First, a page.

Paul Stevens

Jim Beyer's picture
Jim Beyer on Feb 8, 2010
PSU clears Mann of 3 of 4 charges. Remaining charge still pending. Link
Edward Reid, Jr.'s picture
Edward Reid, Jr. on Feb 8, 2010

To your earlier comment, I believe that Dr. Romm would have a very difficult time supporting his high opinion of EE's cost/benefit ratio based on DATA rather than projected results. I doubt he would bother to try.


Len Gould's picture
Len Gould on Feb 8, 2010
Paul - "Using computer models .... seems meaningless". ????
Jeff Presley's picture
Jeff Presley on Feb 8, 2010
Jim, that would be known as a whitewash exactly as I predicted exactly two months ago, or precisely when they beginning slathering on the white paint. lol

Of course if you don't like Fox News complaining about it, why not look back at the Collegian itself? It isn't six months yet, so I'm still not going to dive into this debate other than to reiterate previous points, such as self-investigative whitewashings. As the author above puts it, you wouldn't accept Exxon investigating ITSELF over the Valdez sinking now would you? Amazing how prejudicial blinders operate.

Len, so NOW you're an open-minded non-believer in AGW? Wow, I never thought I'd see the day. Perhaps you've accidentally clicked on some of the hundreds of links I've posted for you over the years and a seed of doubt is finally growing there between your ears. If so, great.

Len Gould's picture
Len Gould on Feb 8, 2010
No Jeff, I'm NOT and open-minded non-believer in AGW. Unlike most anti-agw'ers I take nothing in this issue on faith.
Len Gould's picture
Len Gould on Feb 8, 2010
And my position on this issue hasn't moved an inch due to your or the present authors attempts at scientific discussion.
Jim Beyer's picture
Jim Beyer on Feb 9, 2010

I can appreciate that not everything Joe Romm says is gospel. However, there is quite a bit of low hanging fruit with respect to energy efficiency (especially for some industrial processes) that can pay for themselves in 1-2 years. I don't think he was fibbing in this regard. I'm not talking CFLs. More like old equipment that had not been improved that was using up oodles of electricity or NG.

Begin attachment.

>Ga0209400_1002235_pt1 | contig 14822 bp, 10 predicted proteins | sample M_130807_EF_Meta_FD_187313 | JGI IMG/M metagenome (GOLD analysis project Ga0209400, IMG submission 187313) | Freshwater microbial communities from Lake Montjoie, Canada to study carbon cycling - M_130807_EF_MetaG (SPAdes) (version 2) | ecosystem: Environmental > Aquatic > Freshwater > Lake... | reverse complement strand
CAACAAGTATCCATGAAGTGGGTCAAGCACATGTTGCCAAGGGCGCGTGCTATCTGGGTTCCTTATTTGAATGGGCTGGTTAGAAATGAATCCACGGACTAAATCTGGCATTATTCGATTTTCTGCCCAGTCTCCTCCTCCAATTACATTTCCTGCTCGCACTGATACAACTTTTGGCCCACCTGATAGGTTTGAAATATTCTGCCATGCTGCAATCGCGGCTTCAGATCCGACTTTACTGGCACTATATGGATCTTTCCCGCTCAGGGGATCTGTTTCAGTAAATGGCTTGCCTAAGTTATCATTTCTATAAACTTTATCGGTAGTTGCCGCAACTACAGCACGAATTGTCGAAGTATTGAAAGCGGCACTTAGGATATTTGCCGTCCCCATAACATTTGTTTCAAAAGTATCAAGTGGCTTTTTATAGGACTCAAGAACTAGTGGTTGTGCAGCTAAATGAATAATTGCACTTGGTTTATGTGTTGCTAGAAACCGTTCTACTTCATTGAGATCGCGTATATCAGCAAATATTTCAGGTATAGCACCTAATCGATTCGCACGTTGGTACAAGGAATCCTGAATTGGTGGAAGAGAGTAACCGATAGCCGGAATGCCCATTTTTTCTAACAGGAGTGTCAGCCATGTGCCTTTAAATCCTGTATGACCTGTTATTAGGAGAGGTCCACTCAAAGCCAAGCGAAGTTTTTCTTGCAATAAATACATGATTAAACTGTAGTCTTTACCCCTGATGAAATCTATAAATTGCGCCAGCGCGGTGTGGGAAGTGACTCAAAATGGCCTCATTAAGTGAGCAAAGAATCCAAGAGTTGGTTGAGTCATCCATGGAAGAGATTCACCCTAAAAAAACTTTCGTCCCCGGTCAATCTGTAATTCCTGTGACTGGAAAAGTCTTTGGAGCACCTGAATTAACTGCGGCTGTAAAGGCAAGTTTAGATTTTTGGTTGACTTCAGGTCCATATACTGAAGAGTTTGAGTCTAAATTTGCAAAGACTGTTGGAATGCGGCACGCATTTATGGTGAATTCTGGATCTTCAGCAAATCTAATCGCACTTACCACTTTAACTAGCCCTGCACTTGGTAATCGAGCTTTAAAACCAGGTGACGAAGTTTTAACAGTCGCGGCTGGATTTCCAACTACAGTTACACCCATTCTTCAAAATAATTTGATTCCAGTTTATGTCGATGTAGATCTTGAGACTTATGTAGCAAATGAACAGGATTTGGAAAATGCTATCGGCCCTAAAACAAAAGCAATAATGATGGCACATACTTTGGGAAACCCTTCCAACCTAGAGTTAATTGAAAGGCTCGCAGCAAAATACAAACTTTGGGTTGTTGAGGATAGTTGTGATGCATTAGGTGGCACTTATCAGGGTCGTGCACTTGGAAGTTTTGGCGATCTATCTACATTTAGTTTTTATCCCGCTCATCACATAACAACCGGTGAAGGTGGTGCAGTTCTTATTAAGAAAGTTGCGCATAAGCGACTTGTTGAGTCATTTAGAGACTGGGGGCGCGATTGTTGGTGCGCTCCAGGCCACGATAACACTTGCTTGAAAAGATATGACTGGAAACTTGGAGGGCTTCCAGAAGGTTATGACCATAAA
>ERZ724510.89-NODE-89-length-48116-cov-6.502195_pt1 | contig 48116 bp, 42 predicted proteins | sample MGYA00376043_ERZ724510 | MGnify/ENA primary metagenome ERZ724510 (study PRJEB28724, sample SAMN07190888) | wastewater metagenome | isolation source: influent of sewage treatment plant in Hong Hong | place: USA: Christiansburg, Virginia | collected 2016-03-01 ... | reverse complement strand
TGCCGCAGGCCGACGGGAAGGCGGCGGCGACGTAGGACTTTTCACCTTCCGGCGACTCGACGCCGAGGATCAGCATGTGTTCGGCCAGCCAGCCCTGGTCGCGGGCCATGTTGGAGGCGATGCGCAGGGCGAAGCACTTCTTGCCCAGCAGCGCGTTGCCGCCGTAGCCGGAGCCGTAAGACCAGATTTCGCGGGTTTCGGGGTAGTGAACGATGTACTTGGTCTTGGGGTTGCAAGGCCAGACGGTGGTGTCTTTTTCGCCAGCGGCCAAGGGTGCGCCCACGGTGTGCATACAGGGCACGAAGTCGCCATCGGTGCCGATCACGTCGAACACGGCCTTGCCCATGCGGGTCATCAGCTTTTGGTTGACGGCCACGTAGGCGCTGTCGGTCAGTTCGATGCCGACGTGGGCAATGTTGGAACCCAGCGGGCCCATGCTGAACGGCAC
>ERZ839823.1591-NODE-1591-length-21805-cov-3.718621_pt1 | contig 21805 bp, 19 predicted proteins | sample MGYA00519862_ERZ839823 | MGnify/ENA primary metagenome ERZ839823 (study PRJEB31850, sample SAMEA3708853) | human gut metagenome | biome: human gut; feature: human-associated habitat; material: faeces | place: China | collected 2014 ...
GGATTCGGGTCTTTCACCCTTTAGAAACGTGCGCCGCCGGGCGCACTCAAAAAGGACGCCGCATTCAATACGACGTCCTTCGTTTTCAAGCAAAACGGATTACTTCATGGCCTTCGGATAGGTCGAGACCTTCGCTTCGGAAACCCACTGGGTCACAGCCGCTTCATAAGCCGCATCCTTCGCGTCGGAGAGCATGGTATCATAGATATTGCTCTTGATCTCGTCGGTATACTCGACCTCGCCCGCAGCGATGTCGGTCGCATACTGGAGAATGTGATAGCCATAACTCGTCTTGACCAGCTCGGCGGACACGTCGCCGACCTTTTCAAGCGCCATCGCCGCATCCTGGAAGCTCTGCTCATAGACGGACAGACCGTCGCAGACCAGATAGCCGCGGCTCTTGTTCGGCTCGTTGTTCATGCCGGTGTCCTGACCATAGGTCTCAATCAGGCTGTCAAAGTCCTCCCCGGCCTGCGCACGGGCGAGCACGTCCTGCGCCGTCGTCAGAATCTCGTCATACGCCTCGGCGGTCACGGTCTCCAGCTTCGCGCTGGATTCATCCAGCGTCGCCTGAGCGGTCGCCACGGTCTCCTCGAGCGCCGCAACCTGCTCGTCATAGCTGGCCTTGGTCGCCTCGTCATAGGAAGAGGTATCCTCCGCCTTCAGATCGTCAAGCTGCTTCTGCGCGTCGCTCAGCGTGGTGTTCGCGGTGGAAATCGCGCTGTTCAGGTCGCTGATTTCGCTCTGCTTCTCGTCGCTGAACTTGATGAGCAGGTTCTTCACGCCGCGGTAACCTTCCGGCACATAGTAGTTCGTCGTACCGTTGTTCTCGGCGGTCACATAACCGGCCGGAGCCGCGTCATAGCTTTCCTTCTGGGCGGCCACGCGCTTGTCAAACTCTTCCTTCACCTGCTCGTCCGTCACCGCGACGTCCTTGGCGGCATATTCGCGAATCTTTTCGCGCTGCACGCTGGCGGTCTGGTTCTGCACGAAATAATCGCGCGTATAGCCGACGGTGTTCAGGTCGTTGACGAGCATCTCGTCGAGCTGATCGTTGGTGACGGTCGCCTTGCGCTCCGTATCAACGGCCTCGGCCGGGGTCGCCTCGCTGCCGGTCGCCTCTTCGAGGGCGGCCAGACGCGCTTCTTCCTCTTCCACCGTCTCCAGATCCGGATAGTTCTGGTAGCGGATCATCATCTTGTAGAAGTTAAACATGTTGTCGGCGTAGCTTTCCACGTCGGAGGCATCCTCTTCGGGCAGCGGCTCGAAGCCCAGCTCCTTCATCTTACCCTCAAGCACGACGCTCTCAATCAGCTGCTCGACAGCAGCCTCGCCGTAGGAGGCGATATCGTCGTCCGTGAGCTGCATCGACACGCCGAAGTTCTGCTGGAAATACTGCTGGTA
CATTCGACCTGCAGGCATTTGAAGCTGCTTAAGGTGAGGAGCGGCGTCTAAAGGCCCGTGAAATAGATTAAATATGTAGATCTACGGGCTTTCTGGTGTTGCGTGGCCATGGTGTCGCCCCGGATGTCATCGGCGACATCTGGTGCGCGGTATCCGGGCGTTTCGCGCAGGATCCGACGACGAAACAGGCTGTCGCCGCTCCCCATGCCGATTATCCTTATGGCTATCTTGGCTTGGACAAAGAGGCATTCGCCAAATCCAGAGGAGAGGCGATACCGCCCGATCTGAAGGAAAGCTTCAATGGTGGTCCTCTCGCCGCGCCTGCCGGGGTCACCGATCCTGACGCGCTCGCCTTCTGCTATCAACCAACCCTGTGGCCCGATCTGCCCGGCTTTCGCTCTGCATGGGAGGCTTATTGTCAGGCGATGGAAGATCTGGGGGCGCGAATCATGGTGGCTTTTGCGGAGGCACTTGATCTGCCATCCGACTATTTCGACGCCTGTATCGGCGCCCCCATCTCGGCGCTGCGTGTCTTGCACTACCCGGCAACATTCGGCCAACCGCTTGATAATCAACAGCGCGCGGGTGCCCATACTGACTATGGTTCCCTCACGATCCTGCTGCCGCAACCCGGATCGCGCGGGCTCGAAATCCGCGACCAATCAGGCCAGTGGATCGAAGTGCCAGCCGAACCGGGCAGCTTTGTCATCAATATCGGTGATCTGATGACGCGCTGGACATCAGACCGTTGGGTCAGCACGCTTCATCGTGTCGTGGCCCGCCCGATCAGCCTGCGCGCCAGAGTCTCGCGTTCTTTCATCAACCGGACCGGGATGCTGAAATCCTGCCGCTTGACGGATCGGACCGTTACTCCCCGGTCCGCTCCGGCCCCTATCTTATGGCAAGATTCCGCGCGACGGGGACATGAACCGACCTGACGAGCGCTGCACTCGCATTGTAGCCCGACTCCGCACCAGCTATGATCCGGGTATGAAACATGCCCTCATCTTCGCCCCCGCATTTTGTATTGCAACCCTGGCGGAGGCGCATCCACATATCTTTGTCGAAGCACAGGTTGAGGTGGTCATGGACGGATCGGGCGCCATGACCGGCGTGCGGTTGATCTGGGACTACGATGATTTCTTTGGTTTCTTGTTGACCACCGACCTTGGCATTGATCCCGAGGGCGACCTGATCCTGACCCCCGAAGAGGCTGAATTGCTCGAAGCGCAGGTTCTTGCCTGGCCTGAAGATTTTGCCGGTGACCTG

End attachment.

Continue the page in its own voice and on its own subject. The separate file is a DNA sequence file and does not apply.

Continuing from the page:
Yes, we have the 6 month agreement. I just wanted to get that information out there so you could say that it was a white wash. All part of the process. It looks like the only thing missing from this AGW conspiracy is Michael Mann on the grassy knoll.

Bob Ashworth's picture
Bob Ashworth on Feb 9, 2010
Science and philosophy in their purest forms are only searches for Truth. If not, it isn't science or philosophy, it is just someone's spin based on some hidden agenda they have. The data is there to analyze, analyze it yourself. I did and found AGW was a scam. I did that anaylsis a year or two ago and time has proved my analysis was a correct one. Every day there is new press releases showing the IPCC manipulations/lies; i.e. the Himalayan glaciers, the sea levels in the Netherlands, and the temperature measurement shenanigans.

This last one, John Coleman, Founder of the Weather Channel, discusses. Here is a short video he made in case you haven't seen it. It is worth watching.

Jim Beyer's picture
Jim Beyer on Feb 9, 2010
Much more amusing to watch, especially for Cheap Trick fans: Green Police
Jim Beyer's picture
Jim Beyer on Feb 9, 2010

I've done analysis myself as well and I don't think it's a scam. Most of the points brought up by AGW skeptics (like the water vapor issue that John Coleman leads off with) are explained by detailed information about the phenomena that the skeptics don't seem to want to take the trouble to understand. The experts (whose job it is to investigate this stuff) think there is something going on, but that can't be right (can it?) so the skeptics cry out "conspiracy!". If your mindset is based on a large conspiracy being in place, you are DELUSIONAL. There's no other way to put it.

Your paper above contains at least two factual errors that I haven't even bothered to comment on. (CO2 lifetime in the atmosphere and CO2 correlation with temperature). It's not worth it because when critiqued you either complain about being badgered or else bring up further points that I have to waste more time refuting.